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Calls for league style scrum 'shot clock' in union

By Stefan Frost
Leicester Tigers players doing some scrum prepping before kick off /PA

Rugby pundit Matt Williams has implored rugby union’s governing bodies to consider introducing a shot clock at scrum time.


The former Scotland head coach suggested in his weekly column in The Irish Times that scrums take far too long and often end in a reset or a penalty which is subsequently kicked to touch or the posts. All these outcomes stifle attacking play and so Williams believes change should come by taking a leaf out of the rugby league playbook.

“The 50/22 law is an adaption from Rugby League and has breathed new life into the beautiful and almost extinct art of the torpedo punt,” Williams said.

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The lessons learned from league need not stop there. Williams has also cited that a “shot clock” should be introduced at scrum time to limit the amount of time forwards spend faffing around the set piece.

In rugby league there is a 30-second time limit for both packs to a set, ready to engage. There is something to be said about the extra physical excursion needed in a union scrum but nonetheless, Williams is adamant that time-wasting still takes place and can only be stifled with a shot clock.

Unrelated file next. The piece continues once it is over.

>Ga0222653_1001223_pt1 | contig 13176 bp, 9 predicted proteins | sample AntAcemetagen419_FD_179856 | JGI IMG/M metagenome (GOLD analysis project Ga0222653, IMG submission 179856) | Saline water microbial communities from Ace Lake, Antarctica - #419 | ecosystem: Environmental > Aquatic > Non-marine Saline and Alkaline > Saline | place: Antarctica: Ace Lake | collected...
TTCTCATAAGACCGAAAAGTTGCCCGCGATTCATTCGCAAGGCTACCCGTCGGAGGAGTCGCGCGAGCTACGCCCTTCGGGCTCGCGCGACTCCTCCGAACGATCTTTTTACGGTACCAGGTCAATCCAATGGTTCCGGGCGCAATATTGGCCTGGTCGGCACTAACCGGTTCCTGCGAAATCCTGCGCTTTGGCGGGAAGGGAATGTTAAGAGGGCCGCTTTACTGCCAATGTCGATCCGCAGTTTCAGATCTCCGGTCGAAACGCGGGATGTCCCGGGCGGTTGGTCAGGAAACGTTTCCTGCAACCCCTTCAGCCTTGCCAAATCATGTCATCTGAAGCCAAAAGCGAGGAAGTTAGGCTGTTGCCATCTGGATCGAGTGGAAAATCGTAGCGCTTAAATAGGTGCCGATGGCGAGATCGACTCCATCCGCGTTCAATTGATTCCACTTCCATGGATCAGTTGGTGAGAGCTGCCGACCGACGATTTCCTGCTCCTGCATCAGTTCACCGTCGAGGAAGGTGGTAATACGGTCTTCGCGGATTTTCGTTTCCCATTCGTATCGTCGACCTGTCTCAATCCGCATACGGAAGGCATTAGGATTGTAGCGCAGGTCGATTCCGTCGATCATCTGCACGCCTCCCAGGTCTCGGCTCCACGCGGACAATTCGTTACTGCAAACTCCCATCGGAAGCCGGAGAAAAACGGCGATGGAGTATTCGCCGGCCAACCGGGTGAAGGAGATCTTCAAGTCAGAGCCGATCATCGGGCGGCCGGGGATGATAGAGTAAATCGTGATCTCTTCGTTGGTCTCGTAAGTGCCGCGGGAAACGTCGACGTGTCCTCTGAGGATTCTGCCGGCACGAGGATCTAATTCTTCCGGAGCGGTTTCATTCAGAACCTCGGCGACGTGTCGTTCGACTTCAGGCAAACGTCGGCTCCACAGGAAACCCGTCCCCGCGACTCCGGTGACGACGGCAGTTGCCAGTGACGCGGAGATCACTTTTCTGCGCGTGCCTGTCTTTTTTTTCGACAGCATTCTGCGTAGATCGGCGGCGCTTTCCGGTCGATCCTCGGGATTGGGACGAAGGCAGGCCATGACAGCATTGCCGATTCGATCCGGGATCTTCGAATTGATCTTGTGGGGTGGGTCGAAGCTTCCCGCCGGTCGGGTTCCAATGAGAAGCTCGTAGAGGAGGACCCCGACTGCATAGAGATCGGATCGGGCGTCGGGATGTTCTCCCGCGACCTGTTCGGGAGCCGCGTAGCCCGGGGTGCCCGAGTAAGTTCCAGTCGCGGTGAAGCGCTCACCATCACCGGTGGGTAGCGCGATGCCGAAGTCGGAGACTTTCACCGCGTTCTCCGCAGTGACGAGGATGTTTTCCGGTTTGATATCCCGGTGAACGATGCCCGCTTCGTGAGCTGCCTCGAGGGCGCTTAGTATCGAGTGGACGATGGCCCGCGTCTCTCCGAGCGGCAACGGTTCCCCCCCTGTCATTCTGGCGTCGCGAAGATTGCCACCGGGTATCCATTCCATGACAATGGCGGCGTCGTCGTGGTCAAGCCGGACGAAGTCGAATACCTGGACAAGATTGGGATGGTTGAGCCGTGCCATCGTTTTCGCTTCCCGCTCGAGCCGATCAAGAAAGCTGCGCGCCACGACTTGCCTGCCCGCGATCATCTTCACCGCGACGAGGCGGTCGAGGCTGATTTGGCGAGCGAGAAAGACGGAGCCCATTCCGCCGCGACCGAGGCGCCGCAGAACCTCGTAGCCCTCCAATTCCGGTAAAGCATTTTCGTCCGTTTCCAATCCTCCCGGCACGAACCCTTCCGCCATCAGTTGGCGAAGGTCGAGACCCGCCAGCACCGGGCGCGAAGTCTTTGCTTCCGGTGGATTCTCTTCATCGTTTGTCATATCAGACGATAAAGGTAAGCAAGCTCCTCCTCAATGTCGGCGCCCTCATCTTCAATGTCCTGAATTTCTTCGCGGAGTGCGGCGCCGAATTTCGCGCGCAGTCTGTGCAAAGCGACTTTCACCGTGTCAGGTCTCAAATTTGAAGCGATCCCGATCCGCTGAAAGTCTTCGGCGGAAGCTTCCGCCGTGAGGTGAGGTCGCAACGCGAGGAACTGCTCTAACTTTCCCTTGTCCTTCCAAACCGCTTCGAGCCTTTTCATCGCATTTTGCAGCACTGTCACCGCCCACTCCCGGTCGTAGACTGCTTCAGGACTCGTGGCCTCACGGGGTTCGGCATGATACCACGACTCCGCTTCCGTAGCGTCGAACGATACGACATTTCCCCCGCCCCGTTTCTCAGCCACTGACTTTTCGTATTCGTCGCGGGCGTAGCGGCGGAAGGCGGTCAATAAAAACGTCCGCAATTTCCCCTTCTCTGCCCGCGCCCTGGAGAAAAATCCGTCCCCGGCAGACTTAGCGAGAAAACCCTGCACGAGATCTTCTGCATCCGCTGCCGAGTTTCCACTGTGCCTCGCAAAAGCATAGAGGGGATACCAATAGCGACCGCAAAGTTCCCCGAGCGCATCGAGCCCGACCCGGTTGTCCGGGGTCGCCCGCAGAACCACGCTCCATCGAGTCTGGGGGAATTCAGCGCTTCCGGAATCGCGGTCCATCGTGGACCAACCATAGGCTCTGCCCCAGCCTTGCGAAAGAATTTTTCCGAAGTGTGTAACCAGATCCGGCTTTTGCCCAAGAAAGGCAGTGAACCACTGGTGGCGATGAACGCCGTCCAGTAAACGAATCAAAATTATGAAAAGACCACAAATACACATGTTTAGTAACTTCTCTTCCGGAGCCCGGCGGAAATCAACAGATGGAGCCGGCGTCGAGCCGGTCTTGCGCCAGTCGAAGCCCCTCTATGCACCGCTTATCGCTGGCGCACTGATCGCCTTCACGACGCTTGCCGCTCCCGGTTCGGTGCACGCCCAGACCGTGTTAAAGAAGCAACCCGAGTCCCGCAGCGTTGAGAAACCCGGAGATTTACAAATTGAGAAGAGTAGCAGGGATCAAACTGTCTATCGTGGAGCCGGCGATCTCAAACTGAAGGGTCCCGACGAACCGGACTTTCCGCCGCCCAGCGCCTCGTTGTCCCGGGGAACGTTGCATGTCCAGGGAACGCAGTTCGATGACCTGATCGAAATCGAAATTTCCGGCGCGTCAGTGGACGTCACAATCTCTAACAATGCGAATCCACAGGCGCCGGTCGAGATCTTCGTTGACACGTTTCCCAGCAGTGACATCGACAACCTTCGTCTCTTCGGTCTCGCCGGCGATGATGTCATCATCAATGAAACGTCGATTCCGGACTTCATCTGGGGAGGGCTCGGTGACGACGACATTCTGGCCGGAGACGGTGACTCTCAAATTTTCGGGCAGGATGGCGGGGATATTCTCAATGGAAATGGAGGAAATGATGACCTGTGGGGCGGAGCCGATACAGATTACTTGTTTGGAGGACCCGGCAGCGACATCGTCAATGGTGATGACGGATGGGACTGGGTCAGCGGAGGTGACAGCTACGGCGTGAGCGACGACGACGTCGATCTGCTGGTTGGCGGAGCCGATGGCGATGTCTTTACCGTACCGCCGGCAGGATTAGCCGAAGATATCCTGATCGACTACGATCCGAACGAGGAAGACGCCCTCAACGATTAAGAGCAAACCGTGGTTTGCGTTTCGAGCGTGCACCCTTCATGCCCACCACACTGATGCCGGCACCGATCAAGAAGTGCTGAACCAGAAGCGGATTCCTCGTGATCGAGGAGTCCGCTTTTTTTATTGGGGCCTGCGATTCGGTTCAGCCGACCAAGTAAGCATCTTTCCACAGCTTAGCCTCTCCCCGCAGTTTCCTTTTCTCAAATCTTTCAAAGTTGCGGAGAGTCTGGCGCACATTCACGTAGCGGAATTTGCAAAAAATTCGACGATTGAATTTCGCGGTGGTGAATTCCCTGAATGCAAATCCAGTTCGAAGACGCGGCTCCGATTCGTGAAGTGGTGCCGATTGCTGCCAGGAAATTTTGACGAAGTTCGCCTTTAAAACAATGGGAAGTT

“Across the globe, in all rugby matches, outrageous amounts of time are lost to long periods of nothing as all 30 players stand about, waiting for the packs to begin to bind for scrums.

“Rugby desperately needs to adopt the 30-second shot clock for the assembly of packs prior to engagement to stop the ocean of deliberate time wasting that has infected modern scrummaging.

“Scrums only exist as a contest to restart play. They place 16 players in a confined area, which opens up space for the attack to exploit,” write Williams. “This was once the best attacking platform in the game but sadly not anymore.”

Williams added that the “high art of scrummaging” used to aid attacking interplay but now he rues how it does precisely the opposite.


“As a consequence of both time wasting and scrum penalties, the participation of backline players in the game has outrageously been significantly reduced.”

Additional changes which Williams has suggested, again originating from rugby league, is empowering TMOs to make decisions and introducing two on-field referees. The former would cut out the lengthy conversation between referee and TMO, which Williams think would create more efficient decision-making, and the latter would enable referees to better patrol the offside line.

“None of those innovations alter any on-field laws while the ball is in play. All would reclaim match time which would benefit the game.”


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